TransGrid's decision to award two construction contracts for a major transmission line project has sparked an angry reaction from a lobby group.
The company announced on December 4 that it had awarded $2.9 billion in contracts for the proposed 385km Humelink transmission line from Maragle, near Wagga Wagga, to Bannaby. The overall project is estimated to cost $4.9bn.
ACCIONA and GenusPlus Group Ltd have been appointed to build HumeLink East from Bannaby to Wondalga. UGL and CPB Contractors was engaged to construct HumeLink West from Maragle to Wagga Wagga.
A TransGrid spokesperson said the contracts were structured in two stages, with early works to begin immediately and finish in mid-2024. This included detailed design, investigations, procurement and project mobilisation.
The second stage covers main construction works, commencement of project approvals and final investment decisions, which is expected to occur in mid-2024.
"HumeLink is a vital link in the National Electricity Market which will reinforce and support the critical southern network of NSW and Victoria," TransGrid CEO Brett Redman said.
" A secure national electricity grid is dependent on the acceleration of major transmission projects needed to realise the federal and NSW governments' vision for Australia's clean energy future."
The announcement came before the state government's full assessment of the EIS and amid a second NSW parliamentary inquiry into the feasibility of the line's undergrounding.
HumeLink Alliance spokesman, Michael Katz said community groups were outraged and what he described as an "audacious action and brazen disregard for due process."
"This move flagrantly disregards parliamentary due process, environmental concerns, wider community concerns, the failure to reapply the Regulatory Investment Test for Transmission (RIT-T) following significant project changes, and, importantly, the concerns of electricity consumers who may bear the financial burden of this project, even if it is eventually scrapped," he said.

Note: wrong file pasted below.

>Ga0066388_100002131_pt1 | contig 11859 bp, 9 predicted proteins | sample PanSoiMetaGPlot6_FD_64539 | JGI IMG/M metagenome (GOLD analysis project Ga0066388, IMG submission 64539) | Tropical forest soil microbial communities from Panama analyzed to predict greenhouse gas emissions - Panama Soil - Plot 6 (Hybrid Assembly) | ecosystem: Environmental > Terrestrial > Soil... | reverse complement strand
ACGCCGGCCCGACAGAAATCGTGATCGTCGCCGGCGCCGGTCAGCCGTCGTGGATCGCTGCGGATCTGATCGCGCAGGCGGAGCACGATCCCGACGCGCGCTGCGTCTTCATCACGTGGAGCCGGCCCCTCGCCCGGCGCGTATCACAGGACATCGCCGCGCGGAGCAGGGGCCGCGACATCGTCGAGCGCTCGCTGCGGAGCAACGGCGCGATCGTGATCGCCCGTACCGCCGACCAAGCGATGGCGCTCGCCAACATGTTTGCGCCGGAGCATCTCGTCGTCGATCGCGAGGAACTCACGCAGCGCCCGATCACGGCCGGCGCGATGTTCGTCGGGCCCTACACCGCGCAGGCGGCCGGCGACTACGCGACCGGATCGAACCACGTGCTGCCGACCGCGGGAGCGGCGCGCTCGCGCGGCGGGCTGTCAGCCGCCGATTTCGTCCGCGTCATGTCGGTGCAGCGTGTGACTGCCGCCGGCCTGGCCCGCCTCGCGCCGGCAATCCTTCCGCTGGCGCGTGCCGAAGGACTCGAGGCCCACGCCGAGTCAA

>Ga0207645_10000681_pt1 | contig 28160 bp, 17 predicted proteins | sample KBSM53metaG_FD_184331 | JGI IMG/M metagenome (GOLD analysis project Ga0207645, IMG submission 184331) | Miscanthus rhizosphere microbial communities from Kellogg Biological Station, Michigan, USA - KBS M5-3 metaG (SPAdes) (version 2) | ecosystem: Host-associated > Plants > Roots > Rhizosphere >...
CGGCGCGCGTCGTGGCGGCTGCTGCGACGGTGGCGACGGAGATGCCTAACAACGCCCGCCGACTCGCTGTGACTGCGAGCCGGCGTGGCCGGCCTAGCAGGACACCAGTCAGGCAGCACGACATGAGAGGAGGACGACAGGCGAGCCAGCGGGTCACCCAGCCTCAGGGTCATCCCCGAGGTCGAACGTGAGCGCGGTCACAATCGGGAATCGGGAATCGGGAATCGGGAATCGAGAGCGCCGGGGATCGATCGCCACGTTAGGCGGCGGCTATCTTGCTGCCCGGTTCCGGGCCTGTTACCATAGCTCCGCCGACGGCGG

"...Transgrid's actions fly in the face of genuine community concerns that balance cost, operational and environmental impacts.
"This premature action undermines the ongoing parliamentary inquiry, creating an unjust precedent that prioritises corporate interests over the democratic process."
Mr Katz said awarding contracts at this stage was "imprudent" and raised "serious questions about the project's transparency and integrity."
The Alliance called on TransGrid to halt its "premature actions" until the Select Committee's recommendations on undergrounding were tabled.
He also disputed TransGrid's claims that 54.8 per cent of the impacted landowners had agreed to its terms with the balance "expected to be achieved before the start of construction.
"It is evident that Transgrid has jumped the gun, prioritising its own agenda over the well-being and concerns of the communities affected by the HumeLink project," Mr Katz said.
"This project, entangled in controversy and discrepancies in costing reports, should not proceed without the necessary approvals and a comprehensive understanding of its environmental and social impacts."
But TransGrid has already started some work on the line. It expects the EIS to be approved by state and federal governments next year and is aiming to finish the project in 2026. The cost has blown out from an initial $1.3bn estimate to $4.9bn.
Mr Redman said the company acknowledged community sensitivities.
"We have undertaken significant community, stakeholder and consumer representative engagement and selected the most beneficial route that appropriately balances cost, environmental impacts and amenity impacts for local communities," he said.
"...Transgrid and its delivery partners will continue to engage with landowners, communities and stakeholders on HumeLink and VNI West and invest in local regions to enhance job, education and training opportunities and help boost local economies."